MOSCOW — In a schoolyard in Moscow shaded by birch trees, a group of children held in their hands portraits of their ancestors who died in World War II. They were waiting to join one of this year’s Immortal Regiment marches — held across the country to honor the war dead.
“The idea is that we walk with pictures of our relatives,” said Pavel Mramornov, 11, holding a portrait of his great-great-grandfather, who died in 1944. “We carry our relatives in our hearts.”
The students’ relatives were among the 27 million Soviet soldiers and citizens estimated to have died in the war, which touched nearly every family in the country and which is still treated as a sacred era in Russia’s history.
The celebration of the end of the war on May 9, Victory Day, has long been an important holiday in Russia. But as the number of living veterans dwindled in the new millennium, President Vladimir V. Putin reinvented Victory Day as a political holiday, to replace the Soviet-era Revolution Day celebrated in November to mark the Bolshevik seizure of power.
And so he moved the pageantry of a grand Red Square parade to May 9.
The rumbling parade of tanks and stomping soldiers underpinned an ideology of military strength and patriotism. But the personal element, of thanking family members, seemed to fall by the wayside.
The practice of marching with portraits of dead family members began as a grass-roots movement in the Siberian city of Tomsk. Three friends who wanted to restore the familial tradition of the holiday and keep the memory of individual veterans alive came up with the idea in 2011; the first Immortal Regiment march with the portraits was the next year.
With those who fought and died in the war so widely revered, the idea quickly appealed to Russians across the political spectrum. And in recent years, the marches have become even more popular.
In this year’s Immortal Regiment events, 10 million Russians marched while carrying images of their war dead in parades across the country, including a million in a single parade in Moscow, according to a police estimate.
When most veterans were still alive, Victory Day was loved as a time for family visits. Russians stopped by the homes of their grandfathers and grandmothers, to drink tea or have lunch, and let the wartime generation know they were appreciated.
Respect for the sacrifices of World War II “is probably the only social glue to form a single society” in Russia, said Ivan I. Kurilla, a professor at the European University of St. Petersburg.
By 2015, the Immortal Regiment marches were drawing about five million people to the street, city squares and schoolyards — and the Kremlin took notice.
The movement has since been largely co-opted by the government, with the Kremlin recasting the World War II victory as a cornerstone of its argument that Russia deserves to be a world power. Mr. Putin led the march in Moscow on Wednesday, for example, carrying a portrait of his father, who fought in the war.
The marchers in Moscow, gripping their portraits and walking slowly, sang “Katyusha,” or the Little Katya, a wartime song about a truck-mounted rocket launcher that was instrumental in victory.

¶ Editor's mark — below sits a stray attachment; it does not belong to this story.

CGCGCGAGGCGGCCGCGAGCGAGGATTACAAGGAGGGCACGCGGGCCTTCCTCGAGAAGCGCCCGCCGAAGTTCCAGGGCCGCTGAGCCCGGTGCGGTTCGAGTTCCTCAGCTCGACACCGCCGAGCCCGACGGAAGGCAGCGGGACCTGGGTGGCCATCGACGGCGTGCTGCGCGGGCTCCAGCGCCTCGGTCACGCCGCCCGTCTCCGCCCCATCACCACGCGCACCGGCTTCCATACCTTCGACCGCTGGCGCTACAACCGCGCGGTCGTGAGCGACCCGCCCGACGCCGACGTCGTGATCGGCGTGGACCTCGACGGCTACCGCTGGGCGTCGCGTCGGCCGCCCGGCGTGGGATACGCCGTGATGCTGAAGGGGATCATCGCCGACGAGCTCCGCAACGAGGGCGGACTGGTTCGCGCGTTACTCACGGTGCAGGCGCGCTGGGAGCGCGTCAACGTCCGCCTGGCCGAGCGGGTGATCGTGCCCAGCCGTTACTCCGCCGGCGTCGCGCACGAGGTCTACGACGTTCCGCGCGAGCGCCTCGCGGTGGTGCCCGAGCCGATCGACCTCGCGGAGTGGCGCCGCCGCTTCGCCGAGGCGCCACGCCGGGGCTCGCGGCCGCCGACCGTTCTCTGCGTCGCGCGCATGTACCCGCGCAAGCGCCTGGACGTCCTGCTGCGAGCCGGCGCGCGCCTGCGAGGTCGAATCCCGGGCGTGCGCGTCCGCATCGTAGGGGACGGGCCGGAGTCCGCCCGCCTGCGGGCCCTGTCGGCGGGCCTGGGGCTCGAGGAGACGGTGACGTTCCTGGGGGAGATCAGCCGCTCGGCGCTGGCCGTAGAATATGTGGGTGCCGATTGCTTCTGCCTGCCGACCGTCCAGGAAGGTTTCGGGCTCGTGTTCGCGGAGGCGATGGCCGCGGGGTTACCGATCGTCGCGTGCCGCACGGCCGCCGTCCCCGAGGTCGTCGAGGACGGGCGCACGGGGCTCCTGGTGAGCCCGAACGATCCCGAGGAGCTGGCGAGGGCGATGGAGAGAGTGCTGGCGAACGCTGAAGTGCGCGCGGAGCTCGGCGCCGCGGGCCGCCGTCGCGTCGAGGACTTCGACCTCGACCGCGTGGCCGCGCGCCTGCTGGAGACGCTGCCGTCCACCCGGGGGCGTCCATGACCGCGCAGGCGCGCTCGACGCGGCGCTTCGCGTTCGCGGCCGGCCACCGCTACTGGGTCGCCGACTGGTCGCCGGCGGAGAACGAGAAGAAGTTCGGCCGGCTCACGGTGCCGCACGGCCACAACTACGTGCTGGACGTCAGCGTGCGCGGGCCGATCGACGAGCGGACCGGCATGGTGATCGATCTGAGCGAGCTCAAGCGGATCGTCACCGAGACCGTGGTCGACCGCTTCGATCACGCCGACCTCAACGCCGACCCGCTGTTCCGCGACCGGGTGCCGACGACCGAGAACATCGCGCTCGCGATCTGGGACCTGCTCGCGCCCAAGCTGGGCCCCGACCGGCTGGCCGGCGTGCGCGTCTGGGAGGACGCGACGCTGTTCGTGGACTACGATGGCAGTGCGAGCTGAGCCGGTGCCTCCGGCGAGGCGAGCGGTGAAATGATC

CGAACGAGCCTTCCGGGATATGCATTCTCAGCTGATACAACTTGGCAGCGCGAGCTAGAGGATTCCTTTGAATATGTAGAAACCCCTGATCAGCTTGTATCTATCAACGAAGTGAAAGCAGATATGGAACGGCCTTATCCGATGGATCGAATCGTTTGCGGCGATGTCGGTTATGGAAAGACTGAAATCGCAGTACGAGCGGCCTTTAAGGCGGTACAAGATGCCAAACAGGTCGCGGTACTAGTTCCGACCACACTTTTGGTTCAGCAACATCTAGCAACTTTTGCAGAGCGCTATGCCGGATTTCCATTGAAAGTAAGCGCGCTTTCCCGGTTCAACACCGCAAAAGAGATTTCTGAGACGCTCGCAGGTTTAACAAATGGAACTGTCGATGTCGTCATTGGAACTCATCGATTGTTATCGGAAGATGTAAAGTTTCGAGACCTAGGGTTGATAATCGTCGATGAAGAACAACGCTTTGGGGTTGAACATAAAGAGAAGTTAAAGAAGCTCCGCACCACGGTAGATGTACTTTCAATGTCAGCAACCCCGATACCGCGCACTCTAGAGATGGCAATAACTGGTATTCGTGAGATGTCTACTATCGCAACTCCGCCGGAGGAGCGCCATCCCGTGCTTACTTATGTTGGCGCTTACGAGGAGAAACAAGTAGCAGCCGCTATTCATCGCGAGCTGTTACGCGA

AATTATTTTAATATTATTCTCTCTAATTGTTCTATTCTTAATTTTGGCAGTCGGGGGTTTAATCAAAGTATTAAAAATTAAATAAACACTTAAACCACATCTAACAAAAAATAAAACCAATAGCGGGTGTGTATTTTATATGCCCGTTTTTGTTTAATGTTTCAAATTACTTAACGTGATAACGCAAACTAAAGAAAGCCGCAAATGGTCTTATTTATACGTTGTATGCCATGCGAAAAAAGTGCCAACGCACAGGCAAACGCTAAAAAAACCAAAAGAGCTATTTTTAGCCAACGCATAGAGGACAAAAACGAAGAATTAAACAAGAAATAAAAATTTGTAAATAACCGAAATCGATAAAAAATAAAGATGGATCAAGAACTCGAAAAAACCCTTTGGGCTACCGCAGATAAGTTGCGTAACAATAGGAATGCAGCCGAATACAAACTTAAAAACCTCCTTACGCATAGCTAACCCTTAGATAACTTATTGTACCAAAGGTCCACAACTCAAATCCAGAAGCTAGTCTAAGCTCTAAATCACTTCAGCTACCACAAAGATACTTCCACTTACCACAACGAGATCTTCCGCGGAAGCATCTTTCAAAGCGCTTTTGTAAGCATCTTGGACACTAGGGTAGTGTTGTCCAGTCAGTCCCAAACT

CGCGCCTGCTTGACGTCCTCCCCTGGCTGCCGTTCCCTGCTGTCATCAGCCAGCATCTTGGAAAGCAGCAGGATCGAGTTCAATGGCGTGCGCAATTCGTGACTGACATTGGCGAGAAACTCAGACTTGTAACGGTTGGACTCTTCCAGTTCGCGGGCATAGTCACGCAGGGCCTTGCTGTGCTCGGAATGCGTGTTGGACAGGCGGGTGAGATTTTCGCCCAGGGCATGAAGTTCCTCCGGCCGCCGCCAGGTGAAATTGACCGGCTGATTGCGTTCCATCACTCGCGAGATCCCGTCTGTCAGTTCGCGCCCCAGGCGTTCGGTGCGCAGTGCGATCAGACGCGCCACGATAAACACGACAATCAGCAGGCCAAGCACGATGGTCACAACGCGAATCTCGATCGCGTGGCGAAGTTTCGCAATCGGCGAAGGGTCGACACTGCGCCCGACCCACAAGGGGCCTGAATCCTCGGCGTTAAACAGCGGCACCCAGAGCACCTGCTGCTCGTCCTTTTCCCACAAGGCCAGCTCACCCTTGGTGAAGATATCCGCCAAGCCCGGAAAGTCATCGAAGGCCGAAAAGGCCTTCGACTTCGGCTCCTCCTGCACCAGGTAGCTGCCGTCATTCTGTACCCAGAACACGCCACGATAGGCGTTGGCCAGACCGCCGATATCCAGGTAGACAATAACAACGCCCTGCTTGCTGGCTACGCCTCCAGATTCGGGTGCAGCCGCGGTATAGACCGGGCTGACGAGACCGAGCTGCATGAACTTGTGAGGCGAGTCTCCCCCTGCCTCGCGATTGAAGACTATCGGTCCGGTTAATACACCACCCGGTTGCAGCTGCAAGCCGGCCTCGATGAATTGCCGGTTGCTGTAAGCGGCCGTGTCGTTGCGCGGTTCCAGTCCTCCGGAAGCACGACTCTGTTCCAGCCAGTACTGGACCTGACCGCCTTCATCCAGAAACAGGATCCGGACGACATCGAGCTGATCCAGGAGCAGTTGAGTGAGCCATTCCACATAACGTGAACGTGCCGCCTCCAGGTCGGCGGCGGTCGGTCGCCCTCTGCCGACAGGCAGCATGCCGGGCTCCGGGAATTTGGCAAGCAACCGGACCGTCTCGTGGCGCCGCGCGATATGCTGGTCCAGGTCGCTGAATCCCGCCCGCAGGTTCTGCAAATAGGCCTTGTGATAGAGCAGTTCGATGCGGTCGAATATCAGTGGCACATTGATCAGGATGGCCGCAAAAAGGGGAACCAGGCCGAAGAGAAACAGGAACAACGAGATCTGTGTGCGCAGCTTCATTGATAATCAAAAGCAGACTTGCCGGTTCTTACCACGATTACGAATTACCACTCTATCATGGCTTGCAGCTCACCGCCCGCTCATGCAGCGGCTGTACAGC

The crowd of a million people became a river of pictures of the dead, a stark reminder of the cost of World War II for Russia, flowing down Tverskaya Street, one of the capital’s main roads, and through Red Square.
Aleksandr I. Verigin, 62, who carried a picture of his father, said the official backing for the Immortal Regiment parade didn’t bother him. “How can you separate yourself from your country?” he said. “The war touched everybody.”
But Sergei V. Lapenkov, 49, a journalist and one of the movement’s three founders, said he disagreed with the government’s involvement. The idea had been to encourage “family memory” of the war, he said.
Mr. Lapenkov emphasized that both the men in the army, and the women who held families together during the war and later supported amputees and those traumatized by combat, deserved recognition.
The movement was to be an “inoculation” against the state imposing a version of history on the nation. “Every government tries to rewrite history, but family histories cannot be rewritten,” Mr. Lapenkov said.
He recalled seeing his own grandfather, who lost both legs in the war, put on his prosthetics in the morning, and said this personal experience shaped his view of war. At the marches now, “this side of war is not described to children,” he said.
As they gained official support, the Immortal Regiment marches have tended to include symbols unrelated to family history, like Soviet flags and portraits of Stalin. To boost numbers of people walking with pictures during at least one march last year in Kazan, a city east of Moscow, organizers handed out images of veterans to those who showed up without family portraits.
But given the searing memories of loss and suffering in so many families, the opportunity to honor a relative has remained popular, even among people discouraged by the official pomp. The Immortal Regiment marches have grown in size every year.
Pavel’s father, Aleksandr I. Mramornov, said he appreciated the march but wished Russians would also remember the victims of political repression. “This action is helping families remember,” he said. “But why do we choose which victims to remember?”
At the schoolyard march, Pavel carried the portrait of Andrei A. Fofanov, his great-great-grandfather, a stern-looking man in a military cap who might have faded from family memory but for the annual ceremony.
Mr. Fofanov was a schoolteacher before the war. He died at 40. The family does not know how.
“I don’t know a lot about him,” Pavel said. “He was a very educated person. He worked at a school. He died in the war. He is in my heart.”
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